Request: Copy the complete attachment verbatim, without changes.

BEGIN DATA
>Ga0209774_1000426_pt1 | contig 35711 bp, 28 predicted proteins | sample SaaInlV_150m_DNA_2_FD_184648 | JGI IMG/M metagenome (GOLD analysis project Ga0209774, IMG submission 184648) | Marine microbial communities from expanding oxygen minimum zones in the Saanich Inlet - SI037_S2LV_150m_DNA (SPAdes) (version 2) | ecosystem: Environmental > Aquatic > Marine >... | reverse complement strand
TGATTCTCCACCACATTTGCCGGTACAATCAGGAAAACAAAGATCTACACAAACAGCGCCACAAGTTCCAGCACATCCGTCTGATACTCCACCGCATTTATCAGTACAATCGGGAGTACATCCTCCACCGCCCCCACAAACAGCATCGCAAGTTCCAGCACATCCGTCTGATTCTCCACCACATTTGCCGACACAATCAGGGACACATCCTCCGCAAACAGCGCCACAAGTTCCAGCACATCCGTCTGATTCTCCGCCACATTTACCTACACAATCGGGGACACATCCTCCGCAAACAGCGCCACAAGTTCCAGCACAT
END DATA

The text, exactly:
>Ga0209774_1000426_pt1 | contig 35711 bp, 28 predicted proteins | sample SaaInlV_150m_DNA_2_FD_184648 | JGI IMG/M metagenome (GOLD analysis project Ga0209774, IMG submission 184648) | Marine microbial communities from expanding oxygen minimum zones in the Saanich Inlet - SI037_S2LV_150m_DNA (SPAdes) (version 2) | ecosystem: Environmental > Aquatic > Marine >... | reverse complement strand
TGATTCTCCACCACATTTGCCGGTACAATCAGGAAAACAAAGATCTACACAAACAGCGCCACAAGTTCCAGCACATCCGTCTGATACTCCACCGCATTTATCAGTACAATCGGGAGTACATCCTCCACCGCCCCCACAAACAGCATCGCAAGTTCCAGCACATCCGTCTGATTCTCCACCACATTTGCCGACACAATCAGGGACACATCCTCCGCAAACAGCGCCACAAGTTCCAGCACATCCGTCTGATTCTCCGCCACATTTACCTACACAATCGGGGACACATCCTCCGCAAACAGCGCCACAAGTTCCAGCACAT